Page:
A patch that would add the
component as a parameter to the Linux security module (LSM) hooks for inode
raised a few eyebrows. It looked to be an attempt to add
pathname-based hooks for SELinux—after many SELinux developers took
strong stands against those kinds of hooks when they were proposed for
later, TOMOYO. But, this change would not add pathname-based access
controls to SELinux, and would, instead, allow it to make decisions about
the label it applies to a new inode based on the filename being created.
Still, there are questions about whether this is just an ad hoc
change to the LSM API for SELinux, and whether there are other hooks that
from similar treatment.
The patches, which were proposed by Eric Paris on the linux-security-module
mailing list, are fairly straightforward.
The first simply adds a
struct qstr pointer to the inode_init_security() hook and
changes all the calls to it that are made, mostly in various filesystems. A
qstr is a "quick string" object from the directory entry cache,
which contains the filename and some additional information (length and
hash). The other patch in the set changes
SELinux so that it can use that information in its policies:
Currently SELinux has rules which label new objects according to 3 criteria.
The label of the process creating the object, the label of the parent
directory, and the type of object (reg, dir, char, block, etc.) This patch
adds a 4th criteria, the dentry name, thus we can distinguish between
creating a file in an etc_t directory called shadow and one called motd.
There is no file globbing, regex parsing, or anything mystical. Either the
policy exactly (strcmp) matches the dentry name of the object or it doesn't.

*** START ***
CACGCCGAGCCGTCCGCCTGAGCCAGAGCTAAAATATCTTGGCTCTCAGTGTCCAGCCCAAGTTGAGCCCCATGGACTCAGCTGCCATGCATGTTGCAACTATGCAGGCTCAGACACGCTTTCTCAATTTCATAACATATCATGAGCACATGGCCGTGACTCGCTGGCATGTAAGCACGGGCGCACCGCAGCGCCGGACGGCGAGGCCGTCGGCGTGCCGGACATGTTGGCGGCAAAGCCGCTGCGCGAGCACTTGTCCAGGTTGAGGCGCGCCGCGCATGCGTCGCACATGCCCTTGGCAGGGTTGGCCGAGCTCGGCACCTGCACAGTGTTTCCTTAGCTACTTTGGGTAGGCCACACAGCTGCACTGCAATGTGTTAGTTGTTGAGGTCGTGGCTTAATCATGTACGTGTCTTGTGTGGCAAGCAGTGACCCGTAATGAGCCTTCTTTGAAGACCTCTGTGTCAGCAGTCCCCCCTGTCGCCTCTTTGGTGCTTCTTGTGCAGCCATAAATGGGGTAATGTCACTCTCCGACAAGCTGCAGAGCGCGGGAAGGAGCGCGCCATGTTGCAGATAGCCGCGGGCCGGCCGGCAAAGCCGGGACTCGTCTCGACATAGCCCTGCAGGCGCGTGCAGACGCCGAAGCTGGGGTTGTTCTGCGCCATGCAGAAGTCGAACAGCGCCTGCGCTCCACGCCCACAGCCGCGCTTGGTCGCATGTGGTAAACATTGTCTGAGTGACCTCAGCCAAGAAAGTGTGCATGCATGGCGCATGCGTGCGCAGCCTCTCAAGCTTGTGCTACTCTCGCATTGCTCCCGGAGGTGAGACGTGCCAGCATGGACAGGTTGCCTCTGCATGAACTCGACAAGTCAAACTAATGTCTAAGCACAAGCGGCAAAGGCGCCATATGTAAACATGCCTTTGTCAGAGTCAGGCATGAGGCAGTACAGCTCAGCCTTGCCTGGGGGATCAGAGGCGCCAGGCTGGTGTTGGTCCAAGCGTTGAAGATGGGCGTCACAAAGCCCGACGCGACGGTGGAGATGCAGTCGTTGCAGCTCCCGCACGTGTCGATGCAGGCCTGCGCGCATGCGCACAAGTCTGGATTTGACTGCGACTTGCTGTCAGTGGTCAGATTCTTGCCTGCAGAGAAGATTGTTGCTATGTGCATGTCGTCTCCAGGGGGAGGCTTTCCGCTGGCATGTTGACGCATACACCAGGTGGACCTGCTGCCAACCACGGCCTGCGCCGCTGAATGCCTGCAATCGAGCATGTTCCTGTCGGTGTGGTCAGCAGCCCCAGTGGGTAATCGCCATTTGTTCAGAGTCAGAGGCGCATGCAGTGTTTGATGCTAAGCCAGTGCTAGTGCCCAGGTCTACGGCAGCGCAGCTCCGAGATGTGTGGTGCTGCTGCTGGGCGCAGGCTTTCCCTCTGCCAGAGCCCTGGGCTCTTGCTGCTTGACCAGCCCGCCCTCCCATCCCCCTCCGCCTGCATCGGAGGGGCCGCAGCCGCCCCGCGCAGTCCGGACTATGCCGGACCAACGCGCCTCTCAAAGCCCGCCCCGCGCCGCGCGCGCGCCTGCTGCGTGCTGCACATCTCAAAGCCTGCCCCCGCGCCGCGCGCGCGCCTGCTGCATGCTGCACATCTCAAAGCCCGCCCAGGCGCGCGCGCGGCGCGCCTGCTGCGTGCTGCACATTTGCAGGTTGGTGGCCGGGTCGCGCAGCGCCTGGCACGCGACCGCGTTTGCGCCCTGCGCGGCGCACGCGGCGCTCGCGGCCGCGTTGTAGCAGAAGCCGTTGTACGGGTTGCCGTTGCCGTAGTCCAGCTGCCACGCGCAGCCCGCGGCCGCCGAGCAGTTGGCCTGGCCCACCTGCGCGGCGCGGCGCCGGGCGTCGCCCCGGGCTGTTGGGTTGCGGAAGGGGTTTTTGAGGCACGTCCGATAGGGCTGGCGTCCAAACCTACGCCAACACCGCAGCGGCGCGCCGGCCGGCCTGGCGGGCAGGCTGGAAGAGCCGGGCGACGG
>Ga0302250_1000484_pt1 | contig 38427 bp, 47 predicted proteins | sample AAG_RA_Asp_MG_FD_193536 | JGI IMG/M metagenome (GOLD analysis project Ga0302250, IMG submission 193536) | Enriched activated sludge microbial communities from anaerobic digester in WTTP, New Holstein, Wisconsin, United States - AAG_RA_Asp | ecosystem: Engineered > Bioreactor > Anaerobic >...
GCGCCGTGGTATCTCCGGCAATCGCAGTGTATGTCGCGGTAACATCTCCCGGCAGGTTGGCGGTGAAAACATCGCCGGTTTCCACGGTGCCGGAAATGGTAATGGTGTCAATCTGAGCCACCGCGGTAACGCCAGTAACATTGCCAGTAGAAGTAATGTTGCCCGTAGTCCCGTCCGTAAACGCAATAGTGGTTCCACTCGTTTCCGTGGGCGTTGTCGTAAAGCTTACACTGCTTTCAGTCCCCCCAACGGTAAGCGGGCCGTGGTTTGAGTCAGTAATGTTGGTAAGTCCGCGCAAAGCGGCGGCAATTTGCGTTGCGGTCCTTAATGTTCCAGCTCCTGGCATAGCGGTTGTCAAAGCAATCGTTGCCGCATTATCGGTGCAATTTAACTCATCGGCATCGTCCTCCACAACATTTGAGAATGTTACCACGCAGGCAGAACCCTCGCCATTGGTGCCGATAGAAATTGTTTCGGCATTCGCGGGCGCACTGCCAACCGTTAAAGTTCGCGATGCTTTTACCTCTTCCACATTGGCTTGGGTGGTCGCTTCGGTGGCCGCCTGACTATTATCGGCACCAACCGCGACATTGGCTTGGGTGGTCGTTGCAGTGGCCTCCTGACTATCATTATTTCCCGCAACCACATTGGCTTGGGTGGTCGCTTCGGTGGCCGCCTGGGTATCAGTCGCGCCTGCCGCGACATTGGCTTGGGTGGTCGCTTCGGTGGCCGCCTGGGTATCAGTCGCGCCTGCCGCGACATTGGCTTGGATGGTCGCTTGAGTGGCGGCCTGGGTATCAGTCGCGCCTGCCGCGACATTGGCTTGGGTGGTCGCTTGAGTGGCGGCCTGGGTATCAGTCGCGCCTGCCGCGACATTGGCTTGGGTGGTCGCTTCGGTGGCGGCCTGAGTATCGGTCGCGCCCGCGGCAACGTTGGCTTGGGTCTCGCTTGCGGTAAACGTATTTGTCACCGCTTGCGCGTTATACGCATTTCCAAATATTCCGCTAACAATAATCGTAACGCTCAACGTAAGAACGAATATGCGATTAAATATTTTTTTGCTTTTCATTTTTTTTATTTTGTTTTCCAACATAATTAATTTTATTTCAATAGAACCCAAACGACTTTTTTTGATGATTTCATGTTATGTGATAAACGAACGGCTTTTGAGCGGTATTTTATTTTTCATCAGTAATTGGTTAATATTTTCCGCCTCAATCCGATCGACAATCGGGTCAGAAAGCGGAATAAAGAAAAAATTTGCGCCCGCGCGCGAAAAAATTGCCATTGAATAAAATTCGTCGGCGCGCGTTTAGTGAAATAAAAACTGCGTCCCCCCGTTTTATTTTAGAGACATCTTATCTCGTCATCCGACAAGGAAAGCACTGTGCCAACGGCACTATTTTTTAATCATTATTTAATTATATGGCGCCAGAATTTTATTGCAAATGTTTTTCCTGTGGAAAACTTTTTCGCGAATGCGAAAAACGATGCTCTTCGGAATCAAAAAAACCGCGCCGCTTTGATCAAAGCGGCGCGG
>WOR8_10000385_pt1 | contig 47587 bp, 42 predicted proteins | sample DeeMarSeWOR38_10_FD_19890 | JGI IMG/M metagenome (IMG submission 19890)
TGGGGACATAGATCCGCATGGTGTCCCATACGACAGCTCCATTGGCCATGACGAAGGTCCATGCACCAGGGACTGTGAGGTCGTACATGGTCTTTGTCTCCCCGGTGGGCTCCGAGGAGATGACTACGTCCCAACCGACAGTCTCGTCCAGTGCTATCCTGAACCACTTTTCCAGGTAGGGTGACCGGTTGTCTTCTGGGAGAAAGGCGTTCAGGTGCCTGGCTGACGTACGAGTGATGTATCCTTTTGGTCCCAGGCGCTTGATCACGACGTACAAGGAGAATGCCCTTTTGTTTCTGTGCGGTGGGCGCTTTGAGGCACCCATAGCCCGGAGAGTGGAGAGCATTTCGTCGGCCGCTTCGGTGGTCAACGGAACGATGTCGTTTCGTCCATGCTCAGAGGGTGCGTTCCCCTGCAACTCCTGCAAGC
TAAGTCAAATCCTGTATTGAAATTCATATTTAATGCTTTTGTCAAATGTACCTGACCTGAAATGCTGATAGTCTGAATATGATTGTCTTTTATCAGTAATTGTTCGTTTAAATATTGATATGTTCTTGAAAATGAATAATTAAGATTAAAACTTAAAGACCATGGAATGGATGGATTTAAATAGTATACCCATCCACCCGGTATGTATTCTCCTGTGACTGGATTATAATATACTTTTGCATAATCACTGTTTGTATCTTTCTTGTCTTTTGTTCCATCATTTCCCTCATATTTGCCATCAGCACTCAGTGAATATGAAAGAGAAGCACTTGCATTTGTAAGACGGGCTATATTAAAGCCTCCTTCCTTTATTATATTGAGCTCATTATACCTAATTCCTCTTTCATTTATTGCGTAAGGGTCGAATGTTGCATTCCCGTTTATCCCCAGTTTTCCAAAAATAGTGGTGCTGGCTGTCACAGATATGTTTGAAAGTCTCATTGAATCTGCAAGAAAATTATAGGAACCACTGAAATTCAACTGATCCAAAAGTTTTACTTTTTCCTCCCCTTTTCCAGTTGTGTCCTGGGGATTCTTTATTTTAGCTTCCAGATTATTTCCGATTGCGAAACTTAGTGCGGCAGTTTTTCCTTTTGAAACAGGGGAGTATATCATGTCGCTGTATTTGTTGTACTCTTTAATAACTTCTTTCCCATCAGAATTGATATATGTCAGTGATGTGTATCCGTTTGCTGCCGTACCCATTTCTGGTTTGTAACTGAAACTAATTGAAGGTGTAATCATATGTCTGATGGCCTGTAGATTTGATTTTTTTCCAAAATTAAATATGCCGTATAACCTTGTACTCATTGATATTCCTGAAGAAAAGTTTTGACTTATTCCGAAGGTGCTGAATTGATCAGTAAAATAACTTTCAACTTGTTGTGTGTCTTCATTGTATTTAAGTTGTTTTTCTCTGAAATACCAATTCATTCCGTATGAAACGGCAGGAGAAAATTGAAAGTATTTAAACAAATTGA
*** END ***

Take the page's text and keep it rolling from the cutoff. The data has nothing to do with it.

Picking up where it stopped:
This patch has no changes from today if policy does not implement the new
But the inclusion of path information was enough to get a rise out of Casey Schaufler: "I
see. Pathname based controls. In SELinux.". He went on to note that
AppArmor and TOMOYO had made similar arguments to Paris's and that there
are already pathname-based hooks that were added to support those two
solutions. But Paris is quick to point out
that he is not implementing pathname-based access controls (which is
what AppArmor and TOMOYO implement), but is only adding additional
information for decisions about labeling new filesystem objects:
The intention is to remove some particularly gross userspace hacks
related to new object labeling (read udev/restorecond/anything to do
with /var/run, etc). It simplifies userspace, removes numerous races,
and does so with no reduction in security (and theoretically the
possibility of a more secure system)
Schaufler does not completely buy that
argument because of the way labels
are typically maintained in an SELinux system, i.e. using user-space
utilities like restorecond that are pathname-based: "Yes, the kernel component of SELinux relies strictly on the labels,
but the reality is that SELinux is heavily dependent on the user space
component to maintain the proper labels on files so that the specified
policy is rational." Stephen Smalley agreed with that to some
extent, but tries to clarify the role of pathnames in
That fact that we are already
using the parent directory context as an input in computing the
security context of a new files means that our file labeling logic is
already "path-based" in a certain sense. It isn't solely path-based
(either before or after this change), but it is already taking into